That’s why Pope Benedict XVI, writing when he was still a cardinal speaks of it so powerfully. For surely in those moments, when our skeptical, cynical nature is pushed aside by the presence of Jesus, w find the life as God means for us to live. In His presence, sharing in His glory, understanding that we are truly His.
This is why theologians can never perfectly define the sacraments. It is Paul describes knowing the love of God.
18 And may you have the power to understand, as all God’s people should, how wide, how long, how high, and how deep his love is. 19 May you experience the love of Christ, though it is too great to understand fully. Then you will be made complete with all the fullness of life and power that comes from God. Ephesians 3:18-19 (NLT2)
It is not something we can minimize, reduce and completely explain,It has to be something we experience, it is something beyond measure, yet which completes us as we intimately experience it.
For what we are experiencing, this incredible communion is what Pope Benedict XVI calls it, it is life. Life with a God who loves us beyond measure, and desires that we dwell with Him.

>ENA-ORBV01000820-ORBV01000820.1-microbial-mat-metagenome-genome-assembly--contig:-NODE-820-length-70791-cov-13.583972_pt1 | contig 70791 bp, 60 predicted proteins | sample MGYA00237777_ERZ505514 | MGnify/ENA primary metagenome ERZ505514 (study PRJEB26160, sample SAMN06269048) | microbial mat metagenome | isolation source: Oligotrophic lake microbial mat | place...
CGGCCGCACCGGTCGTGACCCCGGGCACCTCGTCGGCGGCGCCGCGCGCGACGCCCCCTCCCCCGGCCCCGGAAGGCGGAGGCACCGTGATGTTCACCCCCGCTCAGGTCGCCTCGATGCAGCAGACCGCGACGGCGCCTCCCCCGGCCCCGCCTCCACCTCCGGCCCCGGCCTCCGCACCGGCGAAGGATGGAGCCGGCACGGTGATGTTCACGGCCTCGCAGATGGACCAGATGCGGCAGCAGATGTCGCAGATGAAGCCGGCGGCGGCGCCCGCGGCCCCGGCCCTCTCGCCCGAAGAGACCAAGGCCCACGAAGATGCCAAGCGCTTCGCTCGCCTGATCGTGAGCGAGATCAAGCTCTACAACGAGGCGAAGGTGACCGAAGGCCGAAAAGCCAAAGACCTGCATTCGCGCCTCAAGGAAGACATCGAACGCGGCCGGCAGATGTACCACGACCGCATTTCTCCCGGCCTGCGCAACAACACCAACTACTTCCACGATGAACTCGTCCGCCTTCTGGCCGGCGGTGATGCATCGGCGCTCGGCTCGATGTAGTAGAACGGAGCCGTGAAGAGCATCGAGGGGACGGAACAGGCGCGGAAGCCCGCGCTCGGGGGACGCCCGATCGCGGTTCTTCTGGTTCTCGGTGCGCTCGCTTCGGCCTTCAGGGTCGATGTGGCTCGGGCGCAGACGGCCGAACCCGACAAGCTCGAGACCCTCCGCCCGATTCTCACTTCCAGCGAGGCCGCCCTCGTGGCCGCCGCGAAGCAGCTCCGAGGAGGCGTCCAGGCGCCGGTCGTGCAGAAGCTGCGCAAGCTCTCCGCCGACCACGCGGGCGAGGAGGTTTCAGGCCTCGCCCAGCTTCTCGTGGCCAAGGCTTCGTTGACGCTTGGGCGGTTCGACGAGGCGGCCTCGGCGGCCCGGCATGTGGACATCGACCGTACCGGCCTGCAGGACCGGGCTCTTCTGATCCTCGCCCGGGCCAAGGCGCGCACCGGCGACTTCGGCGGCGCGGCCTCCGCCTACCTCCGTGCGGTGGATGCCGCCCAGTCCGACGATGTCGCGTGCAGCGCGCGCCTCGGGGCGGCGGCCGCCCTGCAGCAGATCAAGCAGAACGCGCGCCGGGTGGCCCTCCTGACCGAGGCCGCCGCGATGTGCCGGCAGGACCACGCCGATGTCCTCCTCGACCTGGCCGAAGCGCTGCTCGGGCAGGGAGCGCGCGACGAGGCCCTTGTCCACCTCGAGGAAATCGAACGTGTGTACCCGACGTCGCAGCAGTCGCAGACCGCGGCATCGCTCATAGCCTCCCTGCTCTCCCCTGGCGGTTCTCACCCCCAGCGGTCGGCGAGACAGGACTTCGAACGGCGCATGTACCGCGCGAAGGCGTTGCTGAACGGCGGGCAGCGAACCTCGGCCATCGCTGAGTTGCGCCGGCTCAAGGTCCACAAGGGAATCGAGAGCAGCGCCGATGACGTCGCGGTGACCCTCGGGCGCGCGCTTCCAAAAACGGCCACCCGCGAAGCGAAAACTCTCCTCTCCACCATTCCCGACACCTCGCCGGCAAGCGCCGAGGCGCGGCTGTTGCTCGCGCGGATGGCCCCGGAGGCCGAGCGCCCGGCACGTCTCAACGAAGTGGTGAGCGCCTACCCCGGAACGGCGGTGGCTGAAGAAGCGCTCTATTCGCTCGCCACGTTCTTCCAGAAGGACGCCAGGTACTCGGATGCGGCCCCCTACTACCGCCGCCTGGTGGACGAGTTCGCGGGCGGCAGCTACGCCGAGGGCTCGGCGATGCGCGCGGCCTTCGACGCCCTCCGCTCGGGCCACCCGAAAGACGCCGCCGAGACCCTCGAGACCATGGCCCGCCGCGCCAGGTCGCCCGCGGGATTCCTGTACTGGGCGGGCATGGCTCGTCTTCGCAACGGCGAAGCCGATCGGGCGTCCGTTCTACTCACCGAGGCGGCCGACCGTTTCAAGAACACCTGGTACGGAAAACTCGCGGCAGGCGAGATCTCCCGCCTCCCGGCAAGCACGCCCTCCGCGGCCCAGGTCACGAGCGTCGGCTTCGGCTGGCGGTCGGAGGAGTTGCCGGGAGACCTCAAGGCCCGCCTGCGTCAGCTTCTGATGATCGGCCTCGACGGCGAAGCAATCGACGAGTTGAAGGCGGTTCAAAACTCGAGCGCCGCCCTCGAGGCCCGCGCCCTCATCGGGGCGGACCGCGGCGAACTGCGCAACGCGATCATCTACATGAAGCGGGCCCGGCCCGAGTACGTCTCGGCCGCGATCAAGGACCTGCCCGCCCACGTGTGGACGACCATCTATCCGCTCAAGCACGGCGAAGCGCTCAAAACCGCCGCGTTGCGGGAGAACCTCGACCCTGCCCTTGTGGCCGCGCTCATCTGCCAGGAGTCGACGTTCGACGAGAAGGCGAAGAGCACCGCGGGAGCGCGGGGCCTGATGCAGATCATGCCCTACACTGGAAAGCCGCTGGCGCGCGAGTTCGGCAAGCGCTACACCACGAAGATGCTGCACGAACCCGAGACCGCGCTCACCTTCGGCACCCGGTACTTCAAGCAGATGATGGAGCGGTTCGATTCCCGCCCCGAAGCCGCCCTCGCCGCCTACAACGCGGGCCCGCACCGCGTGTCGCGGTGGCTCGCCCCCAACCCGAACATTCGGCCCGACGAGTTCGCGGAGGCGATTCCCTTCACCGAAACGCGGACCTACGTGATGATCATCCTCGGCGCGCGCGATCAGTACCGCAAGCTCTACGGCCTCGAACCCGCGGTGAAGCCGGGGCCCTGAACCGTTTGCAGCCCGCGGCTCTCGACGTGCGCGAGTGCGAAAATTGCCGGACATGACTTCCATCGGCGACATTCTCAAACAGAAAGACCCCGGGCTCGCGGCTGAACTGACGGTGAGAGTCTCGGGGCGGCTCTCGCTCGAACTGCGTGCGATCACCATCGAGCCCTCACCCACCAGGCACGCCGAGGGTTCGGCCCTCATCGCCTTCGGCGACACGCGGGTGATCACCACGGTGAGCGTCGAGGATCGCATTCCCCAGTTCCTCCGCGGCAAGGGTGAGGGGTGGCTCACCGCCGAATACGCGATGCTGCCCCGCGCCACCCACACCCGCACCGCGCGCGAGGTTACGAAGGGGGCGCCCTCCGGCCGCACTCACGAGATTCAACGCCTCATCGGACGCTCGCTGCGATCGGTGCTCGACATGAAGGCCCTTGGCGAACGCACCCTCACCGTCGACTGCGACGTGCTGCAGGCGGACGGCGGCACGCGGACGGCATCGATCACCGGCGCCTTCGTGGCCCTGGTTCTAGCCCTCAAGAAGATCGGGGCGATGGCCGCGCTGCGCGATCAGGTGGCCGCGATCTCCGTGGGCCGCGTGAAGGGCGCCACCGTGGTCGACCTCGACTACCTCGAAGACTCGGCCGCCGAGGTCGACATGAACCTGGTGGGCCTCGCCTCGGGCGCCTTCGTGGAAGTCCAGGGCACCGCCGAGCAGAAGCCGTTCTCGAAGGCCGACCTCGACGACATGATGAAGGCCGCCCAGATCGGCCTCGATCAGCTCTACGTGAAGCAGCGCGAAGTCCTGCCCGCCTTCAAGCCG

Lord Jesus, help us to not limit religion to the doctrines that correctly describe our relationship with You. Help us realize how they point us to You, and explain the promise of Your love and presence. We pray this in the name of the Father, the Son, and the Holy Spirit. AMEN!
Ratzinger, J. (1992). Co-Workers of the Truth: Meditations for Every Day of the Year. (I. Grassl, Ed., M. F. McCarthy & L. Krauth, Trans.) (p. 141). San Francisco: Ignatius Press.
Kreeft, P. (2010). Socrates Meets Hume: The Father of Philosophy Meets the Father of Modern Skepticism (p. 38). San Francisco: Ignatius Press.
Devotional Thought for our seemingly broken days:
15 I am speaking as to sensible people; judge for yourselves what I am saying. 16 The cup of blessing that we bless, is it not a participation in the blood of Christ? The bread that we break, is it not a participation in the body of Christ? 1 Corinthians 10:15-16 (NAB)
4 We were indeed buried with him through baptism into death, so that, just as Christ was raised from the dead by the glory of the Father, we too might live in newness of life. 5 For if we have grown into union with him through a death like his, we shall also be united with him in the resurrection. Romans 6:4-5 (NAB)
The Lord could say that his Body was “given” only because he had in fact given it; he could present his Blood in the new chalice as shed for many only because he really had shed it. This Body is not the ever-dead corpse of a dead man, nor is the Blood the life-element rendered lifeless. No, sacrifice has become gift, for the Body given in love and the Blood given in love have entered, through the Resurrection, into the eternity of love, which is stronger than death. Without the Cross and Resurrection, Christian worship is null and void, and a theology of liturgy that omitted any reference to them would really just be talking about an empty game.